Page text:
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Stay alert

Published July 30. 2014 04:00PM

Pennsylvania is known for its natural outdoor beauty but with that comes a caution to those unfamiliar with the territory.

We know too well how easy it is for hikers and outdoor enthusiasts to fall victim while trying to navigate the rugged terrain. Glen Onoko, where we've seen a number of rescues and at least one snake bite victim already this year, is a good example.

In the past 10 days, the Allentown area experienced a pair of deadly outdoor tragedies that were likely preventable had better judgment been used.

Last week, a 24-year-old man drowned in a pond near the South Mountain Reservoir.

According to witnesses, the man jumped off the makeshift rope swing into the water. Police say he resurfaced, but was having trouble swimming and went under again. A water rescue unit later recovered the man's body. Despite warnings, we've seen this kind of dangerous activity by young people in our region during the dogs days of summer.

Poor judgment was a major factor in another Lehigh County tragedy a day earlier. Two young men working for an Emmaus landscaping business were killed after being struck by a Norfolk Southern freight train.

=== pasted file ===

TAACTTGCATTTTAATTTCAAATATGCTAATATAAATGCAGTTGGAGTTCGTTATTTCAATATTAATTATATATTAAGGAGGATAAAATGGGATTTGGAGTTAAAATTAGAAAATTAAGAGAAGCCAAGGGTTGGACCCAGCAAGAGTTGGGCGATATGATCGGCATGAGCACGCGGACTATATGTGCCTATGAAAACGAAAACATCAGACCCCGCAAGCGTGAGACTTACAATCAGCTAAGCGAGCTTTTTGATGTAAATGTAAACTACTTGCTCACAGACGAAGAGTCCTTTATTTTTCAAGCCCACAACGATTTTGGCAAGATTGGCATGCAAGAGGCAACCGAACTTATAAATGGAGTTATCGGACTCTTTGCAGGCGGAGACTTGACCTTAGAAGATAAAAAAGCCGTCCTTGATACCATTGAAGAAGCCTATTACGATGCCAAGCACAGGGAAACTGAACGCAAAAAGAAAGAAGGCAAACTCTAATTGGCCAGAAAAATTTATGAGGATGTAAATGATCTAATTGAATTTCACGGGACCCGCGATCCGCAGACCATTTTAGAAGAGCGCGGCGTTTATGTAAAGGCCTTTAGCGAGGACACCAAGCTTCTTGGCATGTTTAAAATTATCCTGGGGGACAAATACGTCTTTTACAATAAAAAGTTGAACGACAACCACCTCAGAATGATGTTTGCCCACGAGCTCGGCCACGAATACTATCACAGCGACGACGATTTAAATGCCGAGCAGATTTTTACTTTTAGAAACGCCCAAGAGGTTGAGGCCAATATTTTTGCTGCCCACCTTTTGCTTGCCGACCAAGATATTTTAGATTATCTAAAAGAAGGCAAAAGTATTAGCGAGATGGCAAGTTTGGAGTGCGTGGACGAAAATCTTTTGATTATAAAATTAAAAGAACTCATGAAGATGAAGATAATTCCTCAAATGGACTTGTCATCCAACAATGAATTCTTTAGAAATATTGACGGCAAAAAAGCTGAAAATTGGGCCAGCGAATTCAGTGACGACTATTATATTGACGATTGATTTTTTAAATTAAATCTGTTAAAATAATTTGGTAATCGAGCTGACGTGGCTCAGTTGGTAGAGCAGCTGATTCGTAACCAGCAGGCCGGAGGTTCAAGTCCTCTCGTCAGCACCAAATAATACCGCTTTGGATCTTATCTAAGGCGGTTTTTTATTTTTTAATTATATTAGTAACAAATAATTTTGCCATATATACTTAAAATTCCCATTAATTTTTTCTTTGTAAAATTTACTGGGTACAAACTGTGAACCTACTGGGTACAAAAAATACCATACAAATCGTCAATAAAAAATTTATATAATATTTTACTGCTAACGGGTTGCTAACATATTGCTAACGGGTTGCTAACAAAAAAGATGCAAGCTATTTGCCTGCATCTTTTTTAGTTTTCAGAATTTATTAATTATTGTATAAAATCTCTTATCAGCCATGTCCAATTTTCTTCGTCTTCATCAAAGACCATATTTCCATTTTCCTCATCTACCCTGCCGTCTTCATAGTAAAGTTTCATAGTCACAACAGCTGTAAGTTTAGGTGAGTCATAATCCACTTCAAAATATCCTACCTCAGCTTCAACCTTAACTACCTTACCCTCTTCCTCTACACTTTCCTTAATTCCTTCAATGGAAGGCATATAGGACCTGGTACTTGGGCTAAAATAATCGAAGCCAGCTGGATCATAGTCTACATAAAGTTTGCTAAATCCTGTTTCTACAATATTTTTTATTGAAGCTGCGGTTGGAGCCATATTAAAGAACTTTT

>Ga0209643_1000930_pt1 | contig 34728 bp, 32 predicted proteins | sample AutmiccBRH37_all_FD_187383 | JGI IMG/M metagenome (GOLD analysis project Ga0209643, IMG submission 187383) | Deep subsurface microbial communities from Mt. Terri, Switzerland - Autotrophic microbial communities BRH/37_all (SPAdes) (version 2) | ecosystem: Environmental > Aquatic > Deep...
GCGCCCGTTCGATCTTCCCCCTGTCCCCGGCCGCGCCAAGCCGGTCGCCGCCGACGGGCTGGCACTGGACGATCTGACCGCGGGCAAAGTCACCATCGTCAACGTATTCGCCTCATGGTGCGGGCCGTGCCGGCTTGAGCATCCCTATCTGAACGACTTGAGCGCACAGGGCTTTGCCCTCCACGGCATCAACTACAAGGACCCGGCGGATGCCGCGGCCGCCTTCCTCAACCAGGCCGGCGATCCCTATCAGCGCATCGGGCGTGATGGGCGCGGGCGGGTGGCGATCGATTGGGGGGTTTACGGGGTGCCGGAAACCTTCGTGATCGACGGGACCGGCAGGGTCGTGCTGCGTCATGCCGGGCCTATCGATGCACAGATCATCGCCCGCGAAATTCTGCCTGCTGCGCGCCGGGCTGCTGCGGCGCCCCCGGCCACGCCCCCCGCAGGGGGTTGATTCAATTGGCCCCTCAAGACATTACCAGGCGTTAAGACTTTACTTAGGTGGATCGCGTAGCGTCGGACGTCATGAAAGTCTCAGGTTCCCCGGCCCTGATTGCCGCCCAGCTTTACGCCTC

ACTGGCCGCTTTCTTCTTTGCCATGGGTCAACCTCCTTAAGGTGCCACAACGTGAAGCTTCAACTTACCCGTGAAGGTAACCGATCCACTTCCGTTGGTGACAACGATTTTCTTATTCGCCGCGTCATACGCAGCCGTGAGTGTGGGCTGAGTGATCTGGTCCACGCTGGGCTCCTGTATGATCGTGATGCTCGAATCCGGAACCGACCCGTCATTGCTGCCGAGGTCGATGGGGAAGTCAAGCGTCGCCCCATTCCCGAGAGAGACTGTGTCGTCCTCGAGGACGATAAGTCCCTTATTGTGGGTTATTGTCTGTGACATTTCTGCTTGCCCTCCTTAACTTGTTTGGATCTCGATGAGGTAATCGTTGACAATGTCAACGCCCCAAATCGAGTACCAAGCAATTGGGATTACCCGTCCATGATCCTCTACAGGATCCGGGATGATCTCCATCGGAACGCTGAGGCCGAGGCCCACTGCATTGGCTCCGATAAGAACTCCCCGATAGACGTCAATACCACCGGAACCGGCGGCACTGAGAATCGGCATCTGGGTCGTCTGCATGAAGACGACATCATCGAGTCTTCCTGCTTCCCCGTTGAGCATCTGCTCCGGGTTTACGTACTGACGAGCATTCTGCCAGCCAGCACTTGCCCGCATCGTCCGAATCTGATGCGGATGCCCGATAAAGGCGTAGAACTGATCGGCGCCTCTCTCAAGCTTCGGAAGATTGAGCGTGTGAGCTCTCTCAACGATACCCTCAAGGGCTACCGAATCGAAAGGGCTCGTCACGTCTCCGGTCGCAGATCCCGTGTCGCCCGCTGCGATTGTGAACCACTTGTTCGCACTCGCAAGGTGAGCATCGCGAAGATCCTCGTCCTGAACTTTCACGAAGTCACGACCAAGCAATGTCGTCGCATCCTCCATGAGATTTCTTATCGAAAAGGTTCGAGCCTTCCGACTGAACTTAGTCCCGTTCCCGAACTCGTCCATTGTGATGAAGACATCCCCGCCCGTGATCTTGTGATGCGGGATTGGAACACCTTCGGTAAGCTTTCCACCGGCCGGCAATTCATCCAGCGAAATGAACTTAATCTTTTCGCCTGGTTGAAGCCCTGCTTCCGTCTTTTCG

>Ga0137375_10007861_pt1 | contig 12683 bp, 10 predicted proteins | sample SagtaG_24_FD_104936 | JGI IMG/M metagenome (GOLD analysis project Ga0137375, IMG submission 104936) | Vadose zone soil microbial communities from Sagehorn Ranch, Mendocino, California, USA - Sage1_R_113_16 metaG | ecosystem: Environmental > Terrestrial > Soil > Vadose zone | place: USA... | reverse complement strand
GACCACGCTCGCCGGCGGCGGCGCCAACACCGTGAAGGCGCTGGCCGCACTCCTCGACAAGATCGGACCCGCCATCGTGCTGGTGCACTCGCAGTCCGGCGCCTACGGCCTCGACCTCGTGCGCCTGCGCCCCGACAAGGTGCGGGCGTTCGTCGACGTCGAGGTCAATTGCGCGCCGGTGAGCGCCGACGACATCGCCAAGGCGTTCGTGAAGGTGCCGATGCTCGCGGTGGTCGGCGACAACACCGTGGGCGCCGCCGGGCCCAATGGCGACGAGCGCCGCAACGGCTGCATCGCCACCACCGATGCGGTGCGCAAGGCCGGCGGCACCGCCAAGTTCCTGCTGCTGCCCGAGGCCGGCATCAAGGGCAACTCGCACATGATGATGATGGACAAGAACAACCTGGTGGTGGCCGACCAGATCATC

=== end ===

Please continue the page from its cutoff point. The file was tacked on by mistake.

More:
Co-workers say the two men had just ended their shifts and were walking from their job site near the Emmaus border to the bus that would take them home to Allentown. In order to save about 15 minutes walking time and avoid crossing a narrow bridge over the railroad, they decided to take the "safer" shortcut by walking on the tracks.

That's when they were hit by the 4,800-ton freight train. The county coroner couldn't determine if the men were distracted or why they didn't hear or see the train.

There are some tragic cases involving trains and humans where the answers are more obvious. Last April, a California woman was struck and killed by a freight train as she jogged along busy tracks near a popular hiking trail. As the train approached she obviously could not hear the blaring horn because she was wearing headphones that fully covered her ears.

In many cases such as this one, the dangerous confrontations between man and machine - or against our natural surroundings - can be avoided by simply being staying alert and applying some good common sense.

By Jim Zbick

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